|OS Route Map →||GPX Route file →|
Date: 11 Apr 2007
Start / Finish: Bala. Parking on the main street or town car park.
Maps: Explorer OL18: Harlech & Bala.
|Day 1||Moel y Garnedd, Arenig Fawr & Moel Llyfnant||11.0 miles / 3820 feet (17.7km / 1164m)|
|Day 2||Carnedd Iago & Arenig Fach||11.6 miles / 2680 feet (18.7km / 816m)|
|Day 3||Carnedd y Filiast & Foel Goch||15.2 miles / 2120 feet (24.5km / 646m)|
A circuit of the little frequented Northern Arenig range from Bala, where good navigation and terrain skill is required. The second day has sections of tough trackless terrain, especially around Arenig Fach, and some of it can be very wet or boggy outside summer. This April has been unseasonally dry and warm and the worst was merely squelchy, though progress is always slow and generous time allowance should be made.
The reward for this effort was a wilderness trek in almost complete solitude, we met only one other person despite being a warm and mainly sunny Easter week.
A lane leaves Bala roughly opposite the leisure centre, and at 912362 we forked L up the Penlan farm access road to a path junction where it meets the bridleway coming down from the farm (the signed footpath that cuts off part of the access road is confusing and not recommended!). The shallow dome of Moel y Garnedd came as quite a surprise after the pastoral approach, the terrain changed in an instant to rather rough wet ground more typical of moorland and there is no trace of a path. Aiming WSW to the left of some small plantations on the skyline, it is an easy climb on rough grass to the large trig point which gave enticing views to the Arenig peaks ahead.
A thin path heading WNW from the summit splits and fades lower down, where the slopes are considerably rougher with spongy tussocks and reeds, but after crossing a tiny stream a yellow-topped post appears to indicate the stile. The footpath curves around on an embankment and drops to ford a small stream, and after some messing about at the buildings of Cynythog-isaf we gained the minor road. We followed the lane SW and NW to pick up the surfaced byway ascending N to Open Access land at a footbridge (857367). From here it was a case of picking up any faint tracks and sheeptrods that assisted progress on the pathless grass as we curved around towards the dam of Llyn Arenig Fawr, crossing a small reedy stream head which topped up our water. No water issued from the parched dam outflow though, another sign of the dry April, but the lake was resplendent in the sunshine and deep blue as we climbed the steep ridge.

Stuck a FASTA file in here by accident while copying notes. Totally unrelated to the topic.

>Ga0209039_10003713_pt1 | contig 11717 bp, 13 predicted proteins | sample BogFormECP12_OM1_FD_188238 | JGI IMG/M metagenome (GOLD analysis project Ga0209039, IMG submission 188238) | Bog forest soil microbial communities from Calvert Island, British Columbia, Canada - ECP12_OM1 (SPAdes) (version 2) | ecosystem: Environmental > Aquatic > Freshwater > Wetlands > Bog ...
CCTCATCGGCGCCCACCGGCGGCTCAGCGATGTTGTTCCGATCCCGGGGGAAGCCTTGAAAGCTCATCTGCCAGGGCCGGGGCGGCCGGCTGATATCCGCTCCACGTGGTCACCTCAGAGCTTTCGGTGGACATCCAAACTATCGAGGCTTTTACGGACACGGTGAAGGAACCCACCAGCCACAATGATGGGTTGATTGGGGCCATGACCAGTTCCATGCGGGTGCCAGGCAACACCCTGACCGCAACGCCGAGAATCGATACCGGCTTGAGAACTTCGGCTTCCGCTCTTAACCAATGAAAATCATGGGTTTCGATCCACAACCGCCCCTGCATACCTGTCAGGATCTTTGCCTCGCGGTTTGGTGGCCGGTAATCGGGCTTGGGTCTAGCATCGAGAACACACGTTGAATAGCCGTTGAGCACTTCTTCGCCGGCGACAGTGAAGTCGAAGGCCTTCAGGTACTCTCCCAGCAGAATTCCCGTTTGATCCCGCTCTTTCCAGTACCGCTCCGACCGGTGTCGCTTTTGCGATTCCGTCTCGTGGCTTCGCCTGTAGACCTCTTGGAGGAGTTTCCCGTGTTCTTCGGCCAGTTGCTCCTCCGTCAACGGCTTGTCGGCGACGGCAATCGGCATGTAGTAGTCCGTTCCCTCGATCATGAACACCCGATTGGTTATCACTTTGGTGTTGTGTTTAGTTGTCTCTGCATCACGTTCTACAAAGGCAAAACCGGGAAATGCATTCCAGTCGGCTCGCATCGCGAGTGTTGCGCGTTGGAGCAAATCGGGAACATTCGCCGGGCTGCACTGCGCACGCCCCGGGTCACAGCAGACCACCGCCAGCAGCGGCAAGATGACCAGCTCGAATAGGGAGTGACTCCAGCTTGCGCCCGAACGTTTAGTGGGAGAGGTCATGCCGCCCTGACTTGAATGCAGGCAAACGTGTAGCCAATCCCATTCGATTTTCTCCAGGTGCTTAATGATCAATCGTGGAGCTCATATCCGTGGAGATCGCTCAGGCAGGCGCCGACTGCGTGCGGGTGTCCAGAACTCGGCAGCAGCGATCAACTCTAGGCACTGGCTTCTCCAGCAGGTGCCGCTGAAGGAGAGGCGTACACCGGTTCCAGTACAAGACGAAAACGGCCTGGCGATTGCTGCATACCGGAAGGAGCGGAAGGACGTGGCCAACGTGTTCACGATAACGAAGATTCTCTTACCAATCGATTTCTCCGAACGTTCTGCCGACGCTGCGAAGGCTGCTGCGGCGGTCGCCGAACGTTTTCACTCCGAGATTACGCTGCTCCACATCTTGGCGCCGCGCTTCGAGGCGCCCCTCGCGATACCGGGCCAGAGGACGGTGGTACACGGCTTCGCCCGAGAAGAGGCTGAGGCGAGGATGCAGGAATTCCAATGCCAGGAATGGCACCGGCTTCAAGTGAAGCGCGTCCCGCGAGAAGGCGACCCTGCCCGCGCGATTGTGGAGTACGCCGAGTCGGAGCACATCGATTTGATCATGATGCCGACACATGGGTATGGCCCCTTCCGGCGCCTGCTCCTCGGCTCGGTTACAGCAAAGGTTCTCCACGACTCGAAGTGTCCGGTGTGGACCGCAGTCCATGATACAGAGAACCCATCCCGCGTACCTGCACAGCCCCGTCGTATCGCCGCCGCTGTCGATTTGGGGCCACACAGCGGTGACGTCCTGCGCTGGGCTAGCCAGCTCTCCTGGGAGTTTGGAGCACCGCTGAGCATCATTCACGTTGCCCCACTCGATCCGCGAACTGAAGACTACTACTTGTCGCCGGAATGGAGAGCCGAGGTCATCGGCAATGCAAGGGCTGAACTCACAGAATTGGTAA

The twin peaks of the summit were splendid as always and gave extensive views, but the part we always enjoy most is the south ridge, a delightful area of rocky tors and lakes with the mountain as a towering backdrop. Descending WSW from the southern tip, we collected excellent water at a streamlet and crossed the valley to slant slowly up the very steep slopes of Moel Llyfnant, a fine tent pitch awaiting us near the summit.
The morning was cool and cloudy as we descended to follow the damp forest edge to Moel y Slates and turned N along the ridge to the edge of Penllyn Forest. Rounding a boggy corner, a short walk beyond is a gate onto a forest road (not shown on the map) through the felled trees that makes an easy descent to the old dismantled railway trackbed leading to the A4212 at Llyn Tryweryn. A short way along the road on the far side, we crossed the fence and followed the forest edge below the crackling power pylons. There is a hint of a line through the tussocky heather and the going is not too bad. Turning another boggy corner at Cors yr Esgob, we passed a patch of enormous chest-high tussocks by the rocky outcrops, the largest we had ever seen. From here to the B4391 the ground is a rough mixture of average tussocks, heather, reeds, sphagnum and reindeer moss, and of course a few wet boggy bits to be negotiated.
A short way L along the B4391 is a gate onto a forest road that climbs gently past a power generator and descends to a gap, giving access to the open hillside below Carnedd Iago between two large posts. Going through the gap and turning L to a gate, the fence is barbed wire but a section in the corner has been left smooth to enable a crossing. The summit is a short easy climb and gives good views of the deserted heartland ahead, but distant views very thick and hazy.